A Greenup, Kentucky law firm has won a $5.3 million judgment in a civil case brought by eight employees against UPS. Bruce McDonald of the Greenup/Lexington law firm of McBrayer, McGinnis, Leslie and Kirkland said a black dummy used in a training exercise was hung at that location, and even after the employees asked that it be taken down, was left up, leading to a civil case filed in the Fayette County, Kentucky Court against the company’s Lexington office.
“At this location they had 12 drivers, seven of them were black and they were doing some training and the UPS version of it was that this was just a dummy that happened to be black,” McDonald said. “And they couldn’t get him to sit up right so they put a noose around his neck and hung him and the black gentlemen that worked there said it created a hostile work environment and they asked that this be taken down or modified in some fashion because it certainly looked racial to them and they felt that and UPS didn’t take it down.”
The case went to trial and last Thursday and the jury came back with a $5.3 million verdict against UPS.
“It was a pretty outrageous set of facts and the jury obviously thought so,” McDonald said. “There were issues of retaliation after they complained about it and it was basically a hostile work environment.”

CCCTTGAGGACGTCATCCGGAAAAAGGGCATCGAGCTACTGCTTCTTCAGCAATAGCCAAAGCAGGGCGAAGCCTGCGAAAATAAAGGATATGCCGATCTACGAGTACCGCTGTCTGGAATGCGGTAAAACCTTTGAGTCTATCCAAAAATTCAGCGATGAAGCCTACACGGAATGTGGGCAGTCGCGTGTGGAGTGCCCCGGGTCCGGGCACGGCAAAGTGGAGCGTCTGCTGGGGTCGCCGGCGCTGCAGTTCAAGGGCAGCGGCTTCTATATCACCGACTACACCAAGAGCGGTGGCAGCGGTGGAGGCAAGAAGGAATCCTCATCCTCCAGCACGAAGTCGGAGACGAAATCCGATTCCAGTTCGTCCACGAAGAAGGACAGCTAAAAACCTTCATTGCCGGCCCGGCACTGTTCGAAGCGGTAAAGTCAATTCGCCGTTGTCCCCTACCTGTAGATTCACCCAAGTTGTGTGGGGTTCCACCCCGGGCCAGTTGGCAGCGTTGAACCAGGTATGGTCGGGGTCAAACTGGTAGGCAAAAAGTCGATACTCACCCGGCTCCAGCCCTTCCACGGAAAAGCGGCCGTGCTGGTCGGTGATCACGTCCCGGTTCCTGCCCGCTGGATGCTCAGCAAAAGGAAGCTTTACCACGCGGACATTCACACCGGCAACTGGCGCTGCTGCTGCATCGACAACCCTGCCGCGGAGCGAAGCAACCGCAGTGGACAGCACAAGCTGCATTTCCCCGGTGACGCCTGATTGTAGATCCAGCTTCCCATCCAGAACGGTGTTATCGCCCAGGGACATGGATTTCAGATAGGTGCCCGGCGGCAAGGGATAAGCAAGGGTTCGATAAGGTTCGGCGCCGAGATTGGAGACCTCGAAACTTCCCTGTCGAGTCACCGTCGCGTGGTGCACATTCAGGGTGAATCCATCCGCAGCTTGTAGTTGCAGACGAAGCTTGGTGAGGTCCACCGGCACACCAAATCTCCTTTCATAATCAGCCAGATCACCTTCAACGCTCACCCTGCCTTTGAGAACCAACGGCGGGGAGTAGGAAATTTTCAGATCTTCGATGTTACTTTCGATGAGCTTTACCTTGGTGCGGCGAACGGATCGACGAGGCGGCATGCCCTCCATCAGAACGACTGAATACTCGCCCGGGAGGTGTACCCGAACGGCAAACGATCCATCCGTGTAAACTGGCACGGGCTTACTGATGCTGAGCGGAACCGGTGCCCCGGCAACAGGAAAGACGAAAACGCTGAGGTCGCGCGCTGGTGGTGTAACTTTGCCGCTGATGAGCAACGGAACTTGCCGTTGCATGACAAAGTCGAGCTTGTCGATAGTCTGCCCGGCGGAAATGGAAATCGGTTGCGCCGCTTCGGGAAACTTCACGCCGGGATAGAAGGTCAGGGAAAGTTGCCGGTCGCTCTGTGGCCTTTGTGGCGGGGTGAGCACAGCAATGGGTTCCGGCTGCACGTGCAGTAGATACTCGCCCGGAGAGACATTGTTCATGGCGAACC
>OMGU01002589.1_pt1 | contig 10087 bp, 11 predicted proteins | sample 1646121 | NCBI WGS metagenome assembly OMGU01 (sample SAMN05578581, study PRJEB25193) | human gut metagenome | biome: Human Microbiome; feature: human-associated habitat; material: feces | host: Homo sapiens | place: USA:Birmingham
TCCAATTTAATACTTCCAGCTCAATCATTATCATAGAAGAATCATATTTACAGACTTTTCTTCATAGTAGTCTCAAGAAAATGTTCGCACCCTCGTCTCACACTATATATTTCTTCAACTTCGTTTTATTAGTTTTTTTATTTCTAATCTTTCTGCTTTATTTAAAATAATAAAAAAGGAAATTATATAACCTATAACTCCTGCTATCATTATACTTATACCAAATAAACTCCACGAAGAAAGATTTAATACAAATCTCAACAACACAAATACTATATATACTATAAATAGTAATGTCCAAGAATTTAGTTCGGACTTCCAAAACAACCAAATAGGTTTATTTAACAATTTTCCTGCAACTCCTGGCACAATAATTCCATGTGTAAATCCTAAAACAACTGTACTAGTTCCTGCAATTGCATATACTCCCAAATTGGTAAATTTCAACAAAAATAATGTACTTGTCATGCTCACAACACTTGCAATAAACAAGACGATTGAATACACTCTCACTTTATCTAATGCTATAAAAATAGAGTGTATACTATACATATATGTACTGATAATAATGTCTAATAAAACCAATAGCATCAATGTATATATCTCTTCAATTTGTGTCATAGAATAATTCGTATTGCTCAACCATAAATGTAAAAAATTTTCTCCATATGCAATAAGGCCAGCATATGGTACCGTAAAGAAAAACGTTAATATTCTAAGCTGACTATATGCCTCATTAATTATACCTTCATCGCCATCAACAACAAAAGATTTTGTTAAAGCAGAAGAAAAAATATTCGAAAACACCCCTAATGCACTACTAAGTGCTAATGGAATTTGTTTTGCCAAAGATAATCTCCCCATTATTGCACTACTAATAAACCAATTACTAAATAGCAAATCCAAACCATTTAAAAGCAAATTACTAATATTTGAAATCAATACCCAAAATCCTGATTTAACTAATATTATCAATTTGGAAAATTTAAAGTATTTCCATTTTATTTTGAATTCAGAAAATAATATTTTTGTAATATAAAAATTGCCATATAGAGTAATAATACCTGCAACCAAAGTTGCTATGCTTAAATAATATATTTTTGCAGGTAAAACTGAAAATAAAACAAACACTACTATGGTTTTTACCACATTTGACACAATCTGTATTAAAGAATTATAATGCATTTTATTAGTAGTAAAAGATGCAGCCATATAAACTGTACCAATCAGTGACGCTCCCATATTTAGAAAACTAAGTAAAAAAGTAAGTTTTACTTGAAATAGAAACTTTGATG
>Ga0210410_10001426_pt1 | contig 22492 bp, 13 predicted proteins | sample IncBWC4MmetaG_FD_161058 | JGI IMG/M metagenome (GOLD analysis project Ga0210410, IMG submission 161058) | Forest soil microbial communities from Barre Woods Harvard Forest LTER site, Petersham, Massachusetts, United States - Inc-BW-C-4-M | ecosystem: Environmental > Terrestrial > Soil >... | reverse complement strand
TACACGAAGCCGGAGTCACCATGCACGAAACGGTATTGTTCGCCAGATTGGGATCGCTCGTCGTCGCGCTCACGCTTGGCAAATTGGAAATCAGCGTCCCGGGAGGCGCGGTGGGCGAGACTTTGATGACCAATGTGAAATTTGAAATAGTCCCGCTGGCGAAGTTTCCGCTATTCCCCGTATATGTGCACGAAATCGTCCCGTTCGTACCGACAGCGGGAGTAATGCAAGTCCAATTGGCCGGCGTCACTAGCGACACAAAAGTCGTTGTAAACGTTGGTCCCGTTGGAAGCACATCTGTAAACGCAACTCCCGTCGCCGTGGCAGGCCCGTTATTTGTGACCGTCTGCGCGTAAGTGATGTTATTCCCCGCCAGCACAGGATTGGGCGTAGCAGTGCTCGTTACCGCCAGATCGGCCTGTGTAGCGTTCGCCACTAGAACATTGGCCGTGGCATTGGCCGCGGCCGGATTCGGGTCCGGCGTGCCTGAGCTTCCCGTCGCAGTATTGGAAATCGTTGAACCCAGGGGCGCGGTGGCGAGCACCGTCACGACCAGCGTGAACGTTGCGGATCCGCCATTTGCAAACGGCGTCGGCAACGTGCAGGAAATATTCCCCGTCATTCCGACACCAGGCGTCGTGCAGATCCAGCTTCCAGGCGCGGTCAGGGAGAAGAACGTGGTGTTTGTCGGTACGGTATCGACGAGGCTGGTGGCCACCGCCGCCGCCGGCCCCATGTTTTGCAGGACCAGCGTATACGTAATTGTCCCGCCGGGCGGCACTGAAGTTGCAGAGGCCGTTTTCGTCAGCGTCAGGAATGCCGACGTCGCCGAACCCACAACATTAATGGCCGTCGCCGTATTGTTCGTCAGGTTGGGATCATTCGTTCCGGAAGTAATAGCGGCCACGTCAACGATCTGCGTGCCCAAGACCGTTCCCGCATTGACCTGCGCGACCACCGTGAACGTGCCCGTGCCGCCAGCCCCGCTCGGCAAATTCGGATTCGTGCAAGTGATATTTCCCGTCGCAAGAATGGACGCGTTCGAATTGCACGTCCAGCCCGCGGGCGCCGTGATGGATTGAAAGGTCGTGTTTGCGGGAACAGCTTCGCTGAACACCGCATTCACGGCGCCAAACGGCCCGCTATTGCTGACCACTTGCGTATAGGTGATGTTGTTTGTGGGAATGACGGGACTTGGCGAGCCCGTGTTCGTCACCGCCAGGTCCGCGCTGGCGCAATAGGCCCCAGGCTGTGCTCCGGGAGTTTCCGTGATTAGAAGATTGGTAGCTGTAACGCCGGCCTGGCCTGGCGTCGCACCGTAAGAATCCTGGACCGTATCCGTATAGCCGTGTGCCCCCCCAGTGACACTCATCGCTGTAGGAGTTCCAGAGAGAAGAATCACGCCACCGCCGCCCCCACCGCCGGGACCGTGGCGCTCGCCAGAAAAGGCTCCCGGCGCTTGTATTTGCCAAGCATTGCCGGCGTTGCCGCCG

McDonald quoted two of the employees:
Donald Ragland, 63, one of the plaintiffs said – “You go up against a big corporation like UPS, usually you get smacked in the face.”
“The verdict of the jury maybe will change things at UPS because they really need changed,” said 54 year old William Barber, a tractor trailer driver, who remains with the company. “We hope UPS sees this and addresses the situation.”
“I have no reason to believe that UPS would make this their practice,” McDonald said. “and would hope that this would not be the sentiment of their company – and I’m sure that it’s not – but in this particular incident, poor judgment was utilized.”
McDonald said the jury deliberated 8 hours before returning the verdict on Thursday (April 14).
McDonald said the $5.3 million judgment is the largest discrimination award in the history of Fayette County, Kentucky. Each of the plaintiffs was awarded “a sum specific.”